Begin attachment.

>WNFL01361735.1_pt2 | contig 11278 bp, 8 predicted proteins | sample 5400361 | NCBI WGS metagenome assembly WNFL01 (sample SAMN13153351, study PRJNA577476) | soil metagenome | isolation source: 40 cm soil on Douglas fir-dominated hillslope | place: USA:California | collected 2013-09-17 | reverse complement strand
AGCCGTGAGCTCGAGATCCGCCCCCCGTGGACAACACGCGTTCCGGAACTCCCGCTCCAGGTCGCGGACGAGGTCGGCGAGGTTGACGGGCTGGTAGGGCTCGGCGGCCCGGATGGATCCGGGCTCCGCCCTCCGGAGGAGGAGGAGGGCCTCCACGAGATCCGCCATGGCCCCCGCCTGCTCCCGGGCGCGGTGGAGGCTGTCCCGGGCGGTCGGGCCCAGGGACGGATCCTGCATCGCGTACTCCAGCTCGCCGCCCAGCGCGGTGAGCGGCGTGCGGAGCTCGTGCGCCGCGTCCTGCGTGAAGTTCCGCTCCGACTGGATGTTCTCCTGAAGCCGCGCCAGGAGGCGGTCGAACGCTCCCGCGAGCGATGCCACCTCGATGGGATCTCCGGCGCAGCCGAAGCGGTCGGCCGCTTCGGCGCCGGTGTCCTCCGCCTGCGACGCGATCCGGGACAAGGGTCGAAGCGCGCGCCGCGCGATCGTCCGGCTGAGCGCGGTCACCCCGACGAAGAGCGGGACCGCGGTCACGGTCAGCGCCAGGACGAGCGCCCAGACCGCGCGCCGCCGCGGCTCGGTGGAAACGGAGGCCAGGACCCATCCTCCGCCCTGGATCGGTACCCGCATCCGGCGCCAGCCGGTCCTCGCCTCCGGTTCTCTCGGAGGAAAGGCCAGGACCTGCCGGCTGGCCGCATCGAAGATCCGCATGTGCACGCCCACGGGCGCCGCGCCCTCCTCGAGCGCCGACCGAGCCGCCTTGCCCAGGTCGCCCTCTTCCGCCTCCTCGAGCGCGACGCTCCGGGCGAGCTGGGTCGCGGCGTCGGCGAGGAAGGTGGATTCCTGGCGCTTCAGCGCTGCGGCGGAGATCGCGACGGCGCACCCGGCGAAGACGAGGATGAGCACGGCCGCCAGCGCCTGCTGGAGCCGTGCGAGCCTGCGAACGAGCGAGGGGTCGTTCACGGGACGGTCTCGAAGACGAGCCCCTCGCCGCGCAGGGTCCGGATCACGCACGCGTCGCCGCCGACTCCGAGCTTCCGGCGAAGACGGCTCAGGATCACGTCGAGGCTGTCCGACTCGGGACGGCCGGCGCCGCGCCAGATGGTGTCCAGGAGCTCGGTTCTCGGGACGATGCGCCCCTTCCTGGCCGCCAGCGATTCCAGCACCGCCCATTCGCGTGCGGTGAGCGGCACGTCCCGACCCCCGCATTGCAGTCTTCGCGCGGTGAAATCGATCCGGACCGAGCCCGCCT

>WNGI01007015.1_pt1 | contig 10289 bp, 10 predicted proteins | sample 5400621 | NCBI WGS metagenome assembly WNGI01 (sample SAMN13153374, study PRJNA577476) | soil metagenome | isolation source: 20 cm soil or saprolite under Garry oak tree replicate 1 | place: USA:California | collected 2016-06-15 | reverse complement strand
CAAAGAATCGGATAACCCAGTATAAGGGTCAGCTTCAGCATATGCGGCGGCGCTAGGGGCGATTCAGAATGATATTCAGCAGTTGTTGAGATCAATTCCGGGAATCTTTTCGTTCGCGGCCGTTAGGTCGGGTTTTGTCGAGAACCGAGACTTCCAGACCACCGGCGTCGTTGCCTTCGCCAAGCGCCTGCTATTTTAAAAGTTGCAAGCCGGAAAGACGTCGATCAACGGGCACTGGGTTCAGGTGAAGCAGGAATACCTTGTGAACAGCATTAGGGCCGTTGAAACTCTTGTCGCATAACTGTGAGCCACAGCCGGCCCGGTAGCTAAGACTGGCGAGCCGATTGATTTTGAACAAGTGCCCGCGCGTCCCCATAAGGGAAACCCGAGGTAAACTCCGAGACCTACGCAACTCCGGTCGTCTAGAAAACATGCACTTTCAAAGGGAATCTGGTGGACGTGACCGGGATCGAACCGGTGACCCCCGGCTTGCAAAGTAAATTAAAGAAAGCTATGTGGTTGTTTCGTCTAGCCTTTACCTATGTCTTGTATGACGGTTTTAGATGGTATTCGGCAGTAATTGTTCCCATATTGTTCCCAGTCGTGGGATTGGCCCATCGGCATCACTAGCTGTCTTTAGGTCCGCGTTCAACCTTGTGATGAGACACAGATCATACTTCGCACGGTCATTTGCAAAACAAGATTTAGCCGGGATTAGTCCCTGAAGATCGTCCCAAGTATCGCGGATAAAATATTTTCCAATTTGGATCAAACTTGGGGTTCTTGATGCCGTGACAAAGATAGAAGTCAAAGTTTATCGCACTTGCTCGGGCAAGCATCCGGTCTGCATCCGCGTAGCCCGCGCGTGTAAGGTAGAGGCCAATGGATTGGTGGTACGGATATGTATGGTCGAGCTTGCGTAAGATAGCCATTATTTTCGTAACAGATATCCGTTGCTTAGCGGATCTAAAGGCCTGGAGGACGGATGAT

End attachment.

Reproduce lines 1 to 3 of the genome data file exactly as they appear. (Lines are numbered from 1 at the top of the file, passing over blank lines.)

>WNFL01361735.1_pt2 | contig 11278 bp, 8 predicted proteins | sample 5400361 | NCBI WGS metagenome assembly WNFL01 (sample SAMN13153351, study PRJNA577476) | soil metagenome | isolation source: 40 cm soil on Douglas fir-dominated hillslope | place: USA:California | collected 2013-09-17 | reverse complement strand
AGCCGTGAGCTCGAGATCCGCCCCCCGTGGACAACACGCGTTCCGGAACTCCCGCTCCAGGTCGCGGACGAGGTCGGCGAGGTTGACGGGCTGGTAGGGCTCGGCGGCCCGGATGGATCCGGGCTCCGCCCTCCGGAGGAGGAGGAGGGCCTCCACGAGATCCGCCATGGCCCCCGCCTGCTCCCGGGCGCGGTGGAGGCTGTCCCGGGCGGTCGGGCCCAGGGACGGATCCTGCATCGCGTACTCCAGCTCGCCGCCCAGCGCGGTGAGCGGCGTGCGGAGCTCGTGCGCCGCGTCCTGCGTGAAGTTCCGCTCCGACTGGATGTTCTCCTGAAGCCGCGCCAGGAGGCGGTCGAACGCTCCCGCGAGCGATGCCACCTCGATGGGATCTCCGGCGCAGCCGAAGCGGTCGGCCGCTTCGGCGCCGGTGTCCTCCGCCTGCGACGCGATCCGGGACAAGGGTCGAAGCGCGCGCCGCGCGATCGTCCGGCTGAGCGCGGTCACCCCGACGAAGAGCGGGACCGCGGTCACGGTCAGCGCCAGGACGAGCGCCCAGACCGCGCGCCGCCGCGGCTCGGTGGAAACGGAGGCCAGGACCCATCCTCCGCCCTGGATCGGTACCCGCATCCGGCGCCAGCCGGTCCTCGCCTCCGGTTCTCTCGGAGGAAAGGCCAGGACCTGCCGGCTGGCCGCATCGAAGATCCGCATGTGCACGCCCACGGGCGCCGCGCCCTCCTCGAGCGCCGACCGAGCCGCCTTGCCCAGGTCGCCCTCTTCCGCCTCCTCGAGCGCGACGCTCCGGGCGAGCTGGGTCGCGGCGTCGGCGAGGAAGGTGGATTCCTGGCGCTTCAGCGCTGCGGCGGAGATCGCGACGGCGCACCCGGCGAAGACGAGGATGAGCACGGCCGCCAGCGCCTGCTGGAGCCGTGCGAGCCTGCGAACGAGCGAGGGGTCGTTCACGGGACGGTCTCGAAGACGAGCCCCTCGCCGCGCAGGGTCCGGATCACGCACGCGTCGCCGCCGACTCCGAGCTTCCGGCGAAGACGGCTCAGGATCACGTCGAGGCTGTCCGACTCGGGACGGCCGGCGCCGCGCCAGATGGTGTCCAGGAGCTCGGTTCTCGGGACGATGCGCCCCTTCCTGGCCGCCAGCGATTCCAGCACCGCCCATTCGCGTGCGGTGAGCGGCACGTCCCGACCCCCGCATTGCAGTCTTCGCGCGGTGAAATCGATCCGGACCGAGCCCGCCT

>WNGI01007015.1_pt1 | contig 10289 bp, 10 predicted proteins | sample 5400621 | NCBI WGS metagenome assembly WNGI01 (sample SAMN13153374, study PRJNA577476) | soil metagenome | isolation source: 20 cm soil or saprolite under Garry oak tree replicate 1 | place: USA:California | collected 2016-06-15 | reverse complement strand